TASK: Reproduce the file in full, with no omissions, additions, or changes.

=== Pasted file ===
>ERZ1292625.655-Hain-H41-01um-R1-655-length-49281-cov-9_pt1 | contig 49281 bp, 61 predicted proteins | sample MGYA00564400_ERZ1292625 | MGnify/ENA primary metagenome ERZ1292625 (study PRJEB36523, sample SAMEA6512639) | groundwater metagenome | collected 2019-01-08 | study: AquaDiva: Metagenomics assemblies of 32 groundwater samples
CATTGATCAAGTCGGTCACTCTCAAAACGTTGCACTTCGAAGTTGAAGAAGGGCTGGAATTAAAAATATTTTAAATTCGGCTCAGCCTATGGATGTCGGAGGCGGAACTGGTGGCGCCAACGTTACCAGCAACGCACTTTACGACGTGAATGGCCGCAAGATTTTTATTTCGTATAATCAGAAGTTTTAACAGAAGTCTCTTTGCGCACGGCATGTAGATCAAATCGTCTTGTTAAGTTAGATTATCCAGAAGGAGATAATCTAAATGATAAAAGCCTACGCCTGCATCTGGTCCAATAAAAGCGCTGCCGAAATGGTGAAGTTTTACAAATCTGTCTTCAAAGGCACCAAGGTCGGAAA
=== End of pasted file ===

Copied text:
>ERZ1292625.655-Hain-H41-01um-R1-655-length-49281-cov-9_pt1 | contig 49281 bp, 61 predicted proteins | sample MGYA00564400_ERZ1292625 | MGnify/ENA primary metagenome ERZ1292625 (study PRJEB36523, sample SAMEA6512639) | groundwater metagenome | collected 2019-01-08 | study: AquaDiva: Metagenomics assemblies of 32 groundwater samples
CATTGATCAAGTCGGTCACTCTCAAAACGTTGCACTTCGAAGTTGAAGAAGGGCTGGAATTAAAAATATTTTAAATTCGGCTCAGCCTATGGATGTCGGAGGCGGAACTGGTGGCGCCAACGTTACCAGCAACGCACTTTACGACGTGAATGGCCGCAAGATTTTTATTTCGTATAATCAGAAGTTTTAACAGAAGTCTCTTTGCGCACGGCATGTAGATCAAATCGTCTTGTTAAGTTAGATTATCCAGAAGGAGATAATCTAAATGATAAAAGCCTACGCCTGCATCTGGTCCAATAAAAGCGCTGCCGAAATGGTGAAGTTTTACAAATCTGTCTTCAAAGGCACCAAGGTCGGAAA